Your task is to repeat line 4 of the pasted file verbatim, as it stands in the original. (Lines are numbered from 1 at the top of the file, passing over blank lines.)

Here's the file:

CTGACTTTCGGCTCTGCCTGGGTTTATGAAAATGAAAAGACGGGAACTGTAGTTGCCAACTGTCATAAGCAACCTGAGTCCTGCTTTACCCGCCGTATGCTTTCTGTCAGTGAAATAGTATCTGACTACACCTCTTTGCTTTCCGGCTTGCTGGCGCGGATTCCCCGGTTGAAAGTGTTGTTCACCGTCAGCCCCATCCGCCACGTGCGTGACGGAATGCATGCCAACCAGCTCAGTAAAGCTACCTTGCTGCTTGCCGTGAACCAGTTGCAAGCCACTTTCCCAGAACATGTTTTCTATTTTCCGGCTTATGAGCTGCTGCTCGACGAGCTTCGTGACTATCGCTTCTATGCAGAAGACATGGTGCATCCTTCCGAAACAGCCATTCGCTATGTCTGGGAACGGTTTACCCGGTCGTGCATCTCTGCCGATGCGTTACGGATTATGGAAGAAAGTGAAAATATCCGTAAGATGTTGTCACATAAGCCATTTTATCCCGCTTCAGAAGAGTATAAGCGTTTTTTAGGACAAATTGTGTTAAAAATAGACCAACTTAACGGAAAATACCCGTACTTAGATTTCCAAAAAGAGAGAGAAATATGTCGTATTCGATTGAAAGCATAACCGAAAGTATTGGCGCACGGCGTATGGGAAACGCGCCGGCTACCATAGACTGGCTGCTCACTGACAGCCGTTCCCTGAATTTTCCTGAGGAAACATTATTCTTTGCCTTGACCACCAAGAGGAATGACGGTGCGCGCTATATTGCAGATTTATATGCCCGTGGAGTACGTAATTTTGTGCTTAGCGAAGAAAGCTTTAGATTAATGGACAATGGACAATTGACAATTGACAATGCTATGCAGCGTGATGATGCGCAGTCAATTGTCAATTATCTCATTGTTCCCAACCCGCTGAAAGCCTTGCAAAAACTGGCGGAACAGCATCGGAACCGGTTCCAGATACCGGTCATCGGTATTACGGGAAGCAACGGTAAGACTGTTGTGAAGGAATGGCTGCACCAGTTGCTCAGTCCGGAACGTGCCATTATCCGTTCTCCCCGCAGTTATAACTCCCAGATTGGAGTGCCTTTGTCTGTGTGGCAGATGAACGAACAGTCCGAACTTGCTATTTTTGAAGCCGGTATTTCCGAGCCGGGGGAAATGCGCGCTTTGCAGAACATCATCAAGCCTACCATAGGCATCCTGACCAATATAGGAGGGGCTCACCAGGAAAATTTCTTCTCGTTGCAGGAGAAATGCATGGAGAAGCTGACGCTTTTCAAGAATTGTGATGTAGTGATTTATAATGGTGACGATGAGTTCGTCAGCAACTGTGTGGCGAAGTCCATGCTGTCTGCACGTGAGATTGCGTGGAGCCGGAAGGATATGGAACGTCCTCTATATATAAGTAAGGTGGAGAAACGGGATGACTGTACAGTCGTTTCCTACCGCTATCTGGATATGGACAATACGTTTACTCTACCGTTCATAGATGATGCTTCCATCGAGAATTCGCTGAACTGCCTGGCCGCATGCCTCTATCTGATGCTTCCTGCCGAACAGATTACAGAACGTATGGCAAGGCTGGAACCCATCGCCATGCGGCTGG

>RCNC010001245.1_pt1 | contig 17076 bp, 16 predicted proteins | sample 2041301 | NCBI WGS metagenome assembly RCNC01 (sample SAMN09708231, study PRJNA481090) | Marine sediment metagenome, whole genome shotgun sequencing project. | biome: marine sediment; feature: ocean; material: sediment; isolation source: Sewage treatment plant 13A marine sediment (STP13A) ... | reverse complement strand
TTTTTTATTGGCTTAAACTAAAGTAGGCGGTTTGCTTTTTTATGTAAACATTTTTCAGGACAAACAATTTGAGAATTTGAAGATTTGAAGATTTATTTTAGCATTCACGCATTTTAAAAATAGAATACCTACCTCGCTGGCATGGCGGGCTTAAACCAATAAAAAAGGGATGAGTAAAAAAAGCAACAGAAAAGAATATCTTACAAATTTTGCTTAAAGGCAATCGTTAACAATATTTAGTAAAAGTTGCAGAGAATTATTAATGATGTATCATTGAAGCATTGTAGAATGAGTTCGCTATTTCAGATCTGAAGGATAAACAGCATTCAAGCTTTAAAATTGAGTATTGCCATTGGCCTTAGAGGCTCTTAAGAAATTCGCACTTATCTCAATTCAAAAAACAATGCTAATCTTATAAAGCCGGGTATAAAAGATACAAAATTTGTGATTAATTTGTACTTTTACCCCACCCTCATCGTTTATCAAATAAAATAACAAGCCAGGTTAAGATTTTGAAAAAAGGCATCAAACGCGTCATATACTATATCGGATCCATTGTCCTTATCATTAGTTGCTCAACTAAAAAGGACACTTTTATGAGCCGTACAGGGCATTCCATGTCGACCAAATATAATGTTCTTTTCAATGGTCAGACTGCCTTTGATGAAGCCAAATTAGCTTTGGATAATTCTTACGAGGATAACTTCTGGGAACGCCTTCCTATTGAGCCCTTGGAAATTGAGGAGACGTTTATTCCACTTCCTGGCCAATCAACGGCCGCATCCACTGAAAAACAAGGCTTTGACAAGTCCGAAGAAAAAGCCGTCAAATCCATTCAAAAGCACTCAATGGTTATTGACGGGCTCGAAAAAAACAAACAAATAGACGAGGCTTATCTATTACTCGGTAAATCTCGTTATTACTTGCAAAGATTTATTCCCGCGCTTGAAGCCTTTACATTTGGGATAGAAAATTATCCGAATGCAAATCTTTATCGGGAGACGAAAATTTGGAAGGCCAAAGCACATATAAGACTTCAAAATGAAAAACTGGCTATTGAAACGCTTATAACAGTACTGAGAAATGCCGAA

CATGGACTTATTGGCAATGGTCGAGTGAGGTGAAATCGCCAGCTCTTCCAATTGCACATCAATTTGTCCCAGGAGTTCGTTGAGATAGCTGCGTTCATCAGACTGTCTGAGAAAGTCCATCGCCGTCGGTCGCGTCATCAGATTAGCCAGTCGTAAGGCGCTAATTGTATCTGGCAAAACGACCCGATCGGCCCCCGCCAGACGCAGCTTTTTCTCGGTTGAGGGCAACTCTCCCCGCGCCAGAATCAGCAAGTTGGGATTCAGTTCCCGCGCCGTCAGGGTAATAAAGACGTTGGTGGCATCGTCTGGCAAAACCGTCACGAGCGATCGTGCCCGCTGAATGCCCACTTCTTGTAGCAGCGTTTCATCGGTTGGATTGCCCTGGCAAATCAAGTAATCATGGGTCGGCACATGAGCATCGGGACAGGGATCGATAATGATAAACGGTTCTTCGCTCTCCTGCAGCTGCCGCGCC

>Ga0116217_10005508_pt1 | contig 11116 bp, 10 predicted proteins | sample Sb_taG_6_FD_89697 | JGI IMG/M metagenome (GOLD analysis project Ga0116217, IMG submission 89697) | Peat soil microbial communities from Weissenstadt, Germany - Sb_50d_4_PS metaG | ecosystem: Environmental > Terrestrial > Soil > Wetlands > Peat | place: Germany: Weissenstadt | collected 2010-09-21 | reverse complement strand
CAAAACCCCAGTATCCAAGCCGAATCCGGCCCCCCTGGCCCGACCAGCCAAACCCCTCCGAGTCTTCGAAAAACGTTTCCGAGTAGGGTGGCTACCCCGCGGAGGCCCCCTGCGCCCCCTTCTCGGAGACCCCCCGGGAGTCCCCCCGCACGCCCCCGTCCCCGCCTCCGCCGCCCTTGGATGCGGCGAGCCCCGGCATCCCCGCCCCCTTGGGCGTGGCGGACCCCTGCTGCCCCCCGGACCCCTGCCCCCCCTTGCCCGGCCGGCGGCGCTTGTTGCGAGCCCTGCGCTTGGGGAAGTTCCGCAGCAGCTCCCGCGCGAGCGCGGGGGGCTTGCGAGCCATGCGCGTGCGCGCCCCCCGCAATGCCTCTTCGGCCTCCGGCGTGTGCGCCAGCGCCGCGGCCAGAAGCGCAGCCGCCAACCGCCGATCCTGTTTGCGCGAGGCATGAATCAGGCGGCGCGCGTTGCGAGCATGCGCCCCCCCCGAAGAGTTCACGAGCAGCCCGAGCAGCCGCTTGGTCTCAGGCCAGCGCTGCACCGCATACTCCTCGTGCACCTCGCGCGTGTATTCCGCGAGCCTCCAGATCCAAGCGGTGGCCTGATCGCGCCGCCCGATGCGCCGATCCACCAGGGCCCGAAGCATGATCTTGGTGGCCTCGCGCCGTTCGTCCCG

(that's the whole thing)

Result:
CATGGACTTATTGGCAATGGTCGAGTGAGGTGAAATCGCCAGCTCTTCCAATTGCACATCAATTTGTCCCAGGAGTTCGTTGAGATAGCTGCGTTCATCAGACTGTCTGAGAAAGTCCATCGCCGTCGGTCGCGTCATCAGATTAGCCAGTCGTAAGGCGCTAATTGTATCTGGCAAAACGACCCGATCGGCCCCCGCCAGACGCAGCTTTTTCTCGGTTGAGGGCAACTCTCCCCGCGCCAGAATCAGCAAGTTGGGATTCAGTTCCCGCGCCGTCAGGGTAATAAAGACGTTGGTGGCATCGTCTGGCAAAACCGTCACGAGCGATCGTGCCCGCTGAATGCCCACTTCTTGTAGCAGCGTTTCATCGGTTGGATTGCCCTGGCAAATCAAGTAATCATGGGTCGGCACATGAGCATCGGGACAGGGATCGATAATGATAAACGGTTCTTCGCTCTCCTGCAGCTGCCGCGCC